Embracing the B2C approach, however, should not be cast as the responsibility of the sales and marketing department. It needs to become entrenched in the culture and behaviours of the service organisation, through effective management and robust re-education, and from my own experience the key players involved in educating any organisation about the needs and nature of its customers have to be the customers themselves.
View the enterprise as a complex eco-system
It is natural to think that the obvious home for discussions about banking would be the finance department, and if we’re selling websites it might be the marketing department (or would it be IT?). However if our objective is to develop a deep and truly beneficial business relationship with our customers, we need to recognise the complex relationships across all business functions – sales, customer service, operations and marketing – as well as extending our sphere of vision to include the aspirations, threats and challenges being faced by a business. To do this we go full circle as it’s probably necessary to engage with the business leader that is driving the agenda to get the full story.
In my own experience of working with the banking sector in particular, it has become quite evident that their narrow focus on money management is falling short of the needs of their business customers. Having undertaken and participated in in-depth research internationally into relationships between SME owner managers and their banks, consistently findings have highlighted a need and desire for improved technical know-how, and help with business growth. With a shift in emphasis from delivering purely financial services banks could fill this gap; if bankers were prepared to invest the vast networks and knowledge they have gained through their associations with the SME sector back into the businesses they serve, surely this would represent a win win.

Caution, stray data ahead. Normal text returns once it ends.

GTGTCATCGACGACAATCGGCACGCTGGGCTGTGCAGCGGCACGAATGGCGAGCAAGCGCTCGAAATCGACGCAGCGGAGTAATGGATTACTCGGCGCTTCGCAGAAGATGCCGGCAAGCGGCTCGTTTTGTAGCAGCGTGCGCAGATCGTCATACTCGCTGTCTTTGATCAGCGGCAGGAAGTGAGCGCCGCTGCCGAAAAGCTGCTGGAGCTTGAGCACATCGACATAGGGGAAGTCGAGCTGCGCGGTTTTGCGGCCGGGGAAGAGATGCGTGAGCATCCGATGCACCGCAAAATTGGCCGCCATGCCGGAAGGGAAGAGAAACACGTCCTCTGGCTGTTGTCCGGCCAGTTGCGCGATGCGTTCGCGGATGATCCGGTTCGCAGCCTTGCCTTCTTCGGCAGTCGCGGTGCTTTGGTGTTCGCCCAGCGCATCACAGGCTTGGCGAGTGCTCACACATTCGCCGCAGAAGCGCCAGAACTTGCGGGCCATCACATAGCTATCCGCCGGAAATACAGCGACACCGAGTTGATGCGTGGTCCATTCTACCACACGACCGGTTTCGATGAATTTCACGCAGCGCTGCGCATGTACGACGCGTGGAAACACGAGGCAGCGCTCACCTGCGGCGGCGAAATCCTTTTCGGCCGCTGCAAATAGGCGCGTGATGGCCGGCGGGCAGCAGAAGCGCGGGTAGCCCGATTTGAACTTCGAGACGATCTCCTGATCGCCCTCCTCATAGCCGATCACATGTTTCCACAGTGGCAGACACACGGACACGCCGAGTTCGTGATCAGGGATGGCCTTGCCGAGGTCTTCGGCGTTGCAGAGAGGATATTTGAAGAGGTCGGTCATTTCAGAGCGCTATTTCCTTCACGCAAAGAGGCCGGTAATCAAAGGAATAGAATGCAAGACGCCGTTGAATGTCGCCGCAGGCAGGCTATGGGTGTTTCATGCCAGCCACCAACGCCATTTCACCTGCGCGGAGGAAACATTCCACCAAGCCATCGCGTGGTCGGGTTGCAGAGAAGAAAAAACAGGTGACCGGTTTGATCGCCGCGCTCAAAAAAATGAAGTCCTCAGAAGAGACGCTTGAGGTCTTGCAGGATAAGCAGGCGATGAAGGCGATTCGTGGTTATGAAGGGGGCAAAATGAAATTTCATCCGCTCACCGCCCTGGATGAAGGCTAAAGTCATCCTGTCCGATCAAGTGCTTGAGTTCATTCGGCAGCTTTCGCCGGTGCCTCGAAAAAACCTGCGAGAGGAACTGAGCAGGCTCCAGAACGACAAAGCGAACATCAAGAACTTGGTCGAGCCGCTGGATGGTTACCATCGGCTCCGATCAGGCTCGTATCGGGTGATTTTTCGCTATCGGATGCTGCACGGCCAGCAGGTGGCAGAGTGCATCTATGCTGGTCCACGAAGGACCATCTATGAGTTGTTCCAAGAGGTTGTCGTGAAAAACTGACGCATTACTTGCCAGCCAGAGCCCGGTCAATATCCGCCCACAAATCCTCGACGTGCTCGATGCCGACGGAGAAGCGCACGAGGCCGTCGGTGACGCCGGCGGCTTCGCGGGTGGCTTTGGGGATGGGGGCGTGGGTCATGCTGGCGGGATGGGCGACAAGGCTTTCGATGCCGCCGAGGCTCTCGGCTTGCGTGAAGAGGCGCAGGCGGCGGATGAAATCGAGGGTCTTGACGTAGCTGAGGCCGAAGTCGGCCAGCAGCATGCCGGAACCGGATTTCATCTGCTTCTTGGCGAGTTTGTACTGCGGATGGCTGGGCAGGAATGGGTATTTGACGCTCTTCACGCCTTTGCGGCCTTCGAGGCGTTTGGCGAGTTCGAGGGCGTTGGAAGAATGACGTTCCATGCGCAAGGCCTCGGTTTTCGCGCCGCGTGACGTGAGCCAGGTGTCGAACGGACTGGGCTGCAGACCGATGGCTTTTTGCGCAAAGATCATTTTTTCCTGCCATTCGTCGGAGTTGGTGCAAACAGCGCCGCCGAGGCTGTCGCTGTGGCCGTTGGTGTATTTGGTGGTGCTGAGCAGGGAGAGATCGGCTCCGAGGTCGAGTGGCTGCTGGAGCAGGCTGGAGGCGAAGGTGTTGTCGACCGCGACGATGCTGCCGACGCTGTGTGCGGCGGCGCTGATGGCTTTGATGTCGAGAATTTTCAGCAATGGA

A recent article by Gareth Wilson of global professional services company, Accenture explains the opportunity for the banking sector in a nutshell, but with a little bit of lateral thinking this could apply to the service sector as a whole:
“The SME market is hungry for more business support. According to our research, 60 per cent of SMEs are looking for closer engagement with their bank; 32 per cent want their bank to be proactive in suggesting ideas while 28 per cent want their bank to recognise that their needs may not be simple and provide more complex services on demand. There’s no question that SMEs need value-add products and services. At least one in three are already using, or have expressed an interest in, a range of services that will help them to run their business better, improve customer service or to increase sales … And we know they’re prepared to pay for them. More than 20 per cent of SMEs would be happy to pay an additional monthly fee for value-added services.”
Based on Accenture’s own research, Gareth Wilson estimates the total revenue opportunity for UK banks alone, if they were to fulfil the existing demand for value-add services, to be as much as £8.5bn by 2020.
That’s quite a prize, but this type of business development can only be achieved if the service sector is prepared to step outside of their current ‘niche’ to work with with SME customers in a much more holistic and customer-centric way, and with the foundation objective of adding real value truly embedded in their measures of success.